DCSIMG

‘Culture’ of drug sharing at Riverside

Scotland’s care home regulator has issued three damning reports into Selkirk’s Riverside Healthcare Centre.

The Riverside nursing home on Bridge Street provides 24-hour care for up to 45 older people.

The Care Inspectorate’s (CI) first two reports, seen by The Southern, investigated complaints made last year by a relative of a female resident, concerning her end-of-life care, and the use of a scheduled drug, Oramorph: a morphine sulphate painkiller. The CI’s third report then followed a surprise inspection in December.

In the first two reports, the CI upheld nine out of 14 elements of the relative’s complaints, observing “inconsistencies” in residents’ medication records, called MAR charts.

It found: “a record of administration of medication signed approx. two hours after a person had died,” and “entries signed by named nurses when they were not on duty.”

“This would suggest retrospective signing of medication administration,” it concluded. The CI sent an error response form to Riverside to identify any factual errors, and gave it 24 hours to clean up its “inaccurate and poor-quality recording”.

The CI saw “a culture in the home, that it is acceptable to use other people’s medication. We found four incidents of this, involving different nurses.”

The complainant’s relative, it found, was “given two injections of Midazolam from a supply prescribed for another resident”.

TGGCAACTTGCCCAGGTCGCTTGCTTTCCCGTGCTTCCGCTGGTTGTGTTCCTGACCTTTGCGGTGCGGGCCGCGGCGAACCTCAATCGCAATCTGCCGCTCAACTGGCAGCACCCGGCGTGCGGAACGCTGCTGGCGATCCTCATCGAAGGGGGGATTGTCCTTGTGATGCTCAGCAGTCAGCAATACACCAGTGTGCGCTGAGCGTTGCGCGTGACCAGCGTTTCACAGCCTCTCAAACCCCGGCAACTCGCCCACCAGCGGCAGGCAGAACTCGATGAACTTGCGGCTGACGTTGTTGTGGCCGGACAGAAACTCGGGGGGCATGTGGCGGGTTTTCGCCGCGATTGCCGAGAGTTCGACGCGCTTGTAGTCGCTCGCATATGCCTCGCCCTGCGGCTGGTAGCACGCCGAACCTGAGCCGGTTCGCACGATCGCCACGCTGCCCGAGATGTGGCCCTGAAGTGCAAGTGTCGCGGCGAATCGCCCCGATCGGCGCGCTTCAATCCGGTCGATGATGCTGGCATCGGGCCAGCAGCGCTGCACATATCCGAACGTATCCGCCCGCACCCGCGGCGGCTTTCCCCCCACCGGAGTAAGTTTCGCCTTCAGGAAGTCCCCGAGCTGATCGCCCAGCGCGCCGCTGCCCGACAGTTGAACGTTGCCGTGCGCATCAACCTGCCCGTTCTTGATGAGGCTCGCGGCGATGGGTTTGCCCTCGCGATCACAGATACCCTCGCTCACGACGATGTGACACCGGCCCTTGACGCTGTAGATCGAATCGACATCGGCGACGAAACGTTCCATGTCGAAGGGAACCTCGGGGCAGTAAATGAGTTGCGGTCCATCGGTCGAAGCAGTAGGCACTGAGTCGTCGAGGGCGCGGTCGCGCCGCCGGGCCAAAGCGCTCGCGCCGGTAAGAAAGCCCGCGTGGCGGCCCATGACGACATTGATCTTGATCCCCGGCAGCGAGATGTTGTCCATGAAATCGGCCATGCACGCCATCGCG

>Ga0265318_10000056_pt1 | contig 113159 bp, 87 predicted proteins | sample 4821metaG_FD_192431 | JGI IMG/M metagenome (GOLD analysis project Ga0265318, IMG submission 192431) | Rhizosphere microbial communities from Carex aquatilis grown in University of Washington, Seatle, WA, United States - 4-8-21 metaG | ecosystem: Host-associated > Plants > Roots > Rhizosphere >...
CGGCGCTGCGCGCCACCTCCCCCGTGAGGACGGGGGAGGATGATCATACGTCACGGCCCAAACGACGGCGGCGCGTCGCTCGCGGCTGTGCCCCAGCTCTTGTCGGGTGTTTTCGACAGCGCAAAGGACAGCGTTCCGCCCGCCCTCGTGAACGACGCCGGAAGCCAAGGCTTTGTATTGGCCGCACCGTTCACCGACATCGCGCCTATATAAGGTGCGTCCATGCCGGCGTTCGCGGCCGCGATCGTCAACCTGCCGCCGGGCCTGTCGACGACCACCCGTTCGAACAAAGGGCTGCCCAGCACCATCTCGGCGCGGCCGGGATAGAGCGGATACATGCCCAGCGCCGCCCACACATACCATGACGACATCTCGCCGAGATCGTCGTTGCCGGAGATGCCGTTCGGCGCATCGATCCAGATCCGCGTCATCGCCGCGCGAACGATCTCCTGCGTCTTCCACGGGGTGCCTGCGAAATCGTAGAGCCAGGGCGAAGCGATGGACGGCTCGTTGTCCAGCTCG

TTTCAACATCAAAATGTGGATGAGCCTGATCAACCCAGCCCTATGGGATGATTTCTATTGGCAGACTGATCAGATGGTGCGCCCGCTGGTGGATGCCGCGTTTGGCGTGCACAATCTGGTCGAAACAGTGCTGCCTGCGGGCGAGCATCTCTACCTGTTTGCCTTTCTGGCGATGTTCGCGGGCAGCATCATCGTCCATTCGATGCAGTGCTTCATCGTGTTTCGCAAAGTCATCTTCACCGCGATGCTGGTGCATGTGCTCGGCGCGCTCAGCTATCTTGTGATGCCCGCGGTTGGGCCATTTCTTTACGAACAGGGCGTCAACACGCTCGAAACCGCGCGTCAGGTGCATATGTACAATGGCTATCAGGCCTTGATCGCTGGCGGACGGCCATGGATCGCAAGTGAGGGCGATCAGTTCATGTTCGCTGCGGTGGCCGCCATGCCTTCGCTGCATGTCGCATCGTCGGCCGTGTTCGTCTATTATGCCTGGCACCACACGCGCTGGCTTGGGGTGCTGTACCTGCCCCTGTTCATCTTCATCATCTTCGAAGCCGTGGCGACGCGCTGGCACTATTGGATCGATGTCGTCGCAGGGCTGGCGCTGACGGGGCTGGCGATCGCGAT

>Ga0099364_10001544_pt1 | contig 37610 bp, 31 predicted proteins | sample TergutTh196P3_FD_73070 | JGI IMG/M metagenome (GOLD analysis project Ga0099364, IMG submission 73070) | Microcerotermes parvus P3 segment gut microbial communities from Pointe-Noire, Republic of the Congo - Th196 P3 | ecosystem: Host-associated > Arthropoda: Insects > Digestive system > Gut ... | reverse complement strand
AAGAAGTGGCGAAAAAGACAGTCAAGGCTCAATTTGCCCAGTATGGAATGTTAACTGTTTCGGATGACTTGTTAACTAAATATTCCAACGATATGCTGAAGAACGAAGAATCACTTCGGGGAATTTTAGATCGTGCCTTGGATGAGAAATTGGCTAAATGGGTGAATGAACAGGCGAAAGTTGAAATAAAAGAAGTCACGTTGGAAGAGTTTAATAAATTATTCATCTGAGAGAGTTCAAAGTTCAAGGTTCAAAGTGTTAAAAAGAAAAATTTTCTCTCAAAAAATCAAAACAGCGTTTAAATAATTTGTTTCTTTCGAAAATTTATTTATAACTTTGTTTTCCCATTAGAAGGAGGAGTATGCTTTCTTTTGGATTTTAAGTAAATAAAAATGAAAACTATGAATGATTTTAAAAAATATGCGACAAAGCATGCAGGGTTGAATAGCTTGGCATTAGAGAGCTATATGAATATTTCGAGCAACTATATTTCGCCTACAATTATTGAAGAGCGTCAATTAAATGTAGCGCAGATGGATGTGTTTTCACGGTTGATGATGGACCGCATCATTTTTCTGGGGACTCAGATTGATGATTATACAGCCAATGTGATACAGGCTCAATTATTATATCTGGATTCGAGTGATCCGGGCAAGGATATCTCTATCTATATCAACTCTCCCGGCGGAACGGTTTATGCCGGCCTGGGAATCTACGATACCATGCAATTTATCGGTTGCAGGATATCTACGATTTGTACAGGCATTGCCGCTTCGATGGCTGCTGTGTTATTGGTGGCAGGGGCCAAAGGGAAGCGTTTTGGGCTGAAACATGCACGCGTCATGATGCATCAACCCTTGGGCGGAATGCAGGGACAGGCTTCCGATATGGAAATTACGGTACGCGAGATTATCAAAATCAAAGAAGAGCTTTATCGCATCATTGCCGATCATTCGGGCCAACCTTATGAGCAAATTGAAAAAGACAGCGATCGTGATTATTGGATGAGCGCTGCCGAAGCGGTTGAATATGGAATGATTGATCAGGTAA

NHS Borders staff who prescribed the drugs were unaware of this practice at Riverside.

The CI warned: “Any item prescribed and dispensed for a named person on an NHS prescription is the property of that person and must not be used for someone else.” The home’s manager assured it would cease immediately, as the CI required.

The CI upheld that Riverside “failed to discuss how [the complainant’s relative’s] pain would be assessed and managed”, ruling: “a nurse did not carry out a pain assessment prior to the administration of Oramorph,” and “failed to assess [her] when [her] family raised concerns about [her] difficulty in breathing following the administration of Oramorph.”

Overall the CI found, “a lack of consultation with [the] family before the move to palliative care,” adding: “there was no planned approach to palliative or end of life care and good practice guidance was not followed.”

The CI followed its October and November reports with a surprise inspection in December, grading Riverside ‘weak’ in ‘quality of care and support’ and in ‘quality of management and leadership’, and found it had failed meet eight out of nine improvements required.

Riverside gave no comment.

 

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